Pre-op breathing exercise training prevents complications
Upper abdominal surgery is the most frequent major surgical procedure performed in developed countries. A postoperative pulmonary complication (PPC) is the most common serious complication after this type of surgery; the reported incidence is between 10% and 50% of patients.
A PPC is strongly associated with increased mortality, morbidity, and healthcare costs. Pulmonary complications (including pneumonia and severe atelectasis) are caused by postoperative pathophysiological reductions in lung volumes, respiratory muscle function, mucociliary clearance, and pain inhibition of respiratory muscles.
Education and breathing exercise training are associated with a 75% relative risk reduction, but advances in minimally invasive surgery, differing levels of experience of therapists and timing of education have never been evaluated.
Patients listed for upper abdominal surgery are required to attend a hospital multidisciplinary outpatient clinic for presurgical evaluation within 6 weeks of surgery. At these clinics, patients are seen by a nurse, anaesthetist, doctor, and, if required, a stomal therapist. An additional physiotherapy session was provided to consenting patients.
In this methodologically strong RCT, preoperative physiotherapists in 3 hopsitals randomly assigned 441 consecutive participants to either intervention (information booklet plus preoperative physiotherapy education and training) or control (information booklet alone). A standardised physical and subjective assessment were performed.
The intervention consisted of an additional single 30 minute education and breathing exercise coaching session with the physiotherapist.
Participants were educated about the possibility of PPCs after surgery and given an individualised risk assessment. The effect of anaesthesia and abdominal surgery on mucociliary clearance and lung volumes was explained. Consequences of bacterial stagnation in the lungs were highlighted, utilising the booklet’s diagram of mucociliary clearance. Early ambulation was highlighted, as were self directed breathing exercises, vital to protect their lungs during the inactivity phase and to commence them immediately on regaining consciousness and to continue them hourly until fully ambulant. The session was finalised by practicing the prescribed breathing exercises together.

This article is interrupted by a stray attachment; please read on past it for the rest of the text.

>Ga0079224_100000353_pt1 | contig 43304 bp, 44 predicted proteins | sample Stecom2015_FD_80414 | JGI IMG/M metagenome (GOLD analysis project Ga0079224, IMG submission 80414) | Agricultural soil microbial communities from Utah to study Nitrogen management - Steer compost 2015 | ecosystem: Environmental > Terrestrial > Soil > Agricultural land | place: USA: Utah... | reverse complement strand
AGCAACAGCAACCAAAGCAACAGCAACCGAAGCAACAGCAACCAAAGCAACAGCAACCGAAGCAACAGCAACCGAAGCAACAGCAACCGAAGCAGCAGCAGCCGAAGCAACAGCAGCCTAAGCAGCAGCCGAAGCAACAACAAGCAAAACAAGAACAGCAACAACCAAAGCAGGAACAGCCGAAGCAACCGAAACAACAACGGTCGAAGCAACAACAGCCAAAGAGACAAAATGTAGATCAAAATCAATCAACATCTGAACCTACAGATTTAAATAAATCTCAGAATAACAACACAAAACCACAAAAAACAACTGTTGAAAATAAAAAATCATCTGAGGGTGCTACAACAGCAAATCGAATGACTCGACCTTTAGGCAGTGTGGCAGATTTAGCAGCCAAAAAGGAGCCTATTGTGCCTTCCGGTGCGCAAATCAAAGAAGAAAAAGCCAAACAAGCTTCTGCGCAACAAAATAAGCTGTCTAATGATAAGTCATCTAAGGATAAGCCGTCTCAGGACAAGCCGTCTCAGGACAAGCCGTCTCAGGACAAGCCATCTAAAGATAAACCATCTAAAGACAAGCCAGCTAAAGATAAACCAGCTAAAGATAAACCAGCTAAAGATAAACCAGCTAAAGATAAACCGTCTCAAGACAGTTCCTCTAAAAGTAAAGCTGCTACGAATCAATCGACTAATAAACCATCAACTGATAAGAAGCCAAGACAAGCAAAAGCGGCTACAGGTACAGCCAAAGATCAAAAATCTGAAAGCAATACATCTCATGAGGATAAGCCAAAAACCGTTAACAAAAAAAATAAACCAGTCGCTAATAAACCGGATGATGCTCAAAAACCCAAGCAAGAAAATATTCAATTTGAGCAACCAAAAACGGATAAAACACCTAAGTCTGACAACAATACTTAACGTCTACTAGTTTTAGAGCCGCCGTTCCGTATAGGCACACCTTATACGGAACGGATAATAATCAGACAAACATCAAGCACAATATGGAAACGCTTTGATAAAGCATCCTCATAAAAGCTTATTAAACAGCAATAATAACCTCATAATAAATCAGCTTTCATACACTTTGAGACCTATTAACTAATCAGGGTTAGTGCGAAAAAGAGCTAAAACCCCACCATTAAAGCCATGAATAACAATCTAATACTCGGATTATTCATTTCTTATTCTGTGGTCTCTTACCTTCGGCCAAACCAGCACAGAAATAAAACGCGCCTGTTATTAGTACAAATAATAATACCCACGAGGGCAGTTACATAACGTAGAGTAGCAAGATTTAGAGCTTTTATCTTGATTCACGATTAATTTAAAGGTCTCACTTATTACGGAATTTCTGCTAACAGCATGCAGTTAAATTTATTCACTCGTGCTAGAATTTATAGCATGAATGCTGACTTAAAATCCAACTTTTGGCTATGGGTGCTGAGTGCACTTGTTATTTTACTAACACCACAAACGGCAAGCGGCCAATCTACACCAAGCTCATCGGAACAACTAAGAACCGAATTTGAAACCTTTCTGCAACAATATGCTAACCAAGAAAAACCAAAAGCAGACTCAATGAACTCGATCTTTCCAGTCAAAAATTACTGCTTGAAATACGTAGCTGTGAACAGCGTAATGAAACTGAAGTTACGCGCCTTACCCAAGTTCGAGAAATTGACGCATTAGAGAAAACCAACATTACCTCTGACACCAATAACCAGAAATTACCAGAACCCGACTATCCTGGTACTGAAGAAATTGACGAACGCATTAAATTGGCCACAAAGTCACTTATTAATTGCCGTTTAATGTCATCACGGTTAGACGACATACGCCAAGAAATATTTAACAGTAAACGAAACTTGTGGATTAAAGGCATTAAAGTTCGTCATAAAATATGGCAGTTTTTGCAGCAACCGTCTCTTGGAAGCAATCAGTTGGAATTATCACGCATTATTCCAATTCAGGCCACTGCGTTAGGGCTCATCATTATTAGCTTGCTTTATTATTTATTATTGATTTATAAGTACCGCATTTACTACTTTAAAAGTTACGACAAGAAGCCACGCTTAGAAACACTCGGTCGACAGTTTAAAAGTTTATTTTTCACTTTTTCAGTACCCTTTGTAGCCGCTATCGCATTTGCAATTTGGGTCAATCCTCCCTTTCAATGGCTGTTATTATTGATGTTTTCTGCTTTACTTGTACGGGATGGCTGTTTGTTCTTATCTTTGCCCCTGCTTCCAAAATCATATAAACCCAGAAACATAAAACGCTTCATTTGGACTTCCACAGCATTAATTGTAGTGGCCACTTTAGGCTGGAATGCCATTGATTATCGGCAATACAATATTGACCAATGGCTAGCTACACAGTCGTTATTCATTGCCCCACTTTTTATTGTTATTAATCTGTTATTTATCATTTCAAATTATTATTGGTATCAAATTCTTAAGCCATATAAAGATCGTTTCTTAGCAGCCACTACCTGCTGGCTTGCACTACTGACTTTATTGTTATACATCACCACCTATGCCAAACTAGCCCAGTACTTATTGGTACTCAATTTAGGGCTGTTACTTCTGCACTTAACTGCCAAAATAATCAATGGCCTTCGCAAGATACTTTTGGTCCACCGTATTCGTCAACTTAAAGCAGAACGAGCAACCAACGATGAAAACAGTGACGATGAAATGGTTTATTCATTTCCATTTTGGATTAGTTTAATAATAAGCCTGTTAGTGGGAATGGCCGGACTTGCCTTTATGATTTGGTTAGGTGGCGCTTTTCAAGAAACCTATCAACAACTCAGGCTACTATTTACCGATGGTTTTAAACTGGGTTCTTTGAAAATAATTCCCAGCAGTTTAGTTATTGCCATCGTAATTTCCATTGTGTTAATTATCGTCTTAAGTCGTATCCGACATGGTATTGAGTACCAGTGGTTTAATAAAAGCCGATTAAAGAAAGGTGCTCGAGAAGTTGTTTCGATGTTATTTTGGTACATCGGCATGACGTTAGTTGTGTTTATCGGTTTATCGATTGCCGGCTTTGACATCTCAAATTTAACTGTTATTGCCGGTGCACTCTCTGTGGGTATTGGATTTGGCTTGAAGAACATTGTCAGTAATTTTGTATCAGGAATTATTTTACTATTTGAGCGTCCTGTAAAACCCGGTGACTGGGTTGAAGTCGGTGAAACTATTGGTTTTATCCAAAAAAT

Once operated, other than the daily early ambulation programme and the brief breathing exercise reminder on the first postoperative day, no additional respiratory physiotherapy was provided to either control or intervention participants. Only when a PPC developed, respiratory physiotherapy was delivered.
Primary outcome was the incidence of a PPC within 2 weeks of surgery, scored with a standardised tool. Further outcomes were length of hospital stay, number of days in the ICU, QoL at 6 weeks, hospital readmissions, and 12 month mortality.
20% of participants developed a PPC, 12% in the intervention group, and 27% in the control group. The incidence of PPCs halved, but no other differences were detected.
There was a gradient in PPC reduction according to surgical category, with the greatest response to preoperative physiotherapy in colorectal surgery, then upper gastrointestinal surgery, with the least difference between groups for urology. PPC reduction attributable to the preoperative intervention was greatest in participants educated by an experienced physiotherapist, in men, and in those younger than 65 years.
These results are important considering existing evidence for other methods to prevent PPCs. These include preoperative inspiratory muscle training, “prehabilitation”, incentive spirometry, and postoperative chest physiotherapy.
Considering how effective preoperative education is in independently reducing PPCs, the benefit attributed to inspiratory muscle training may come from just educating the patients preoperatively on breathing exercises rather than the effect of the training device itself.
> From: Boden et al., BMJ 360 (2018) j5916 (Epub ahead of print). All rights reserved to BMJ Publishing Group Ltd.. Click here for the online summary.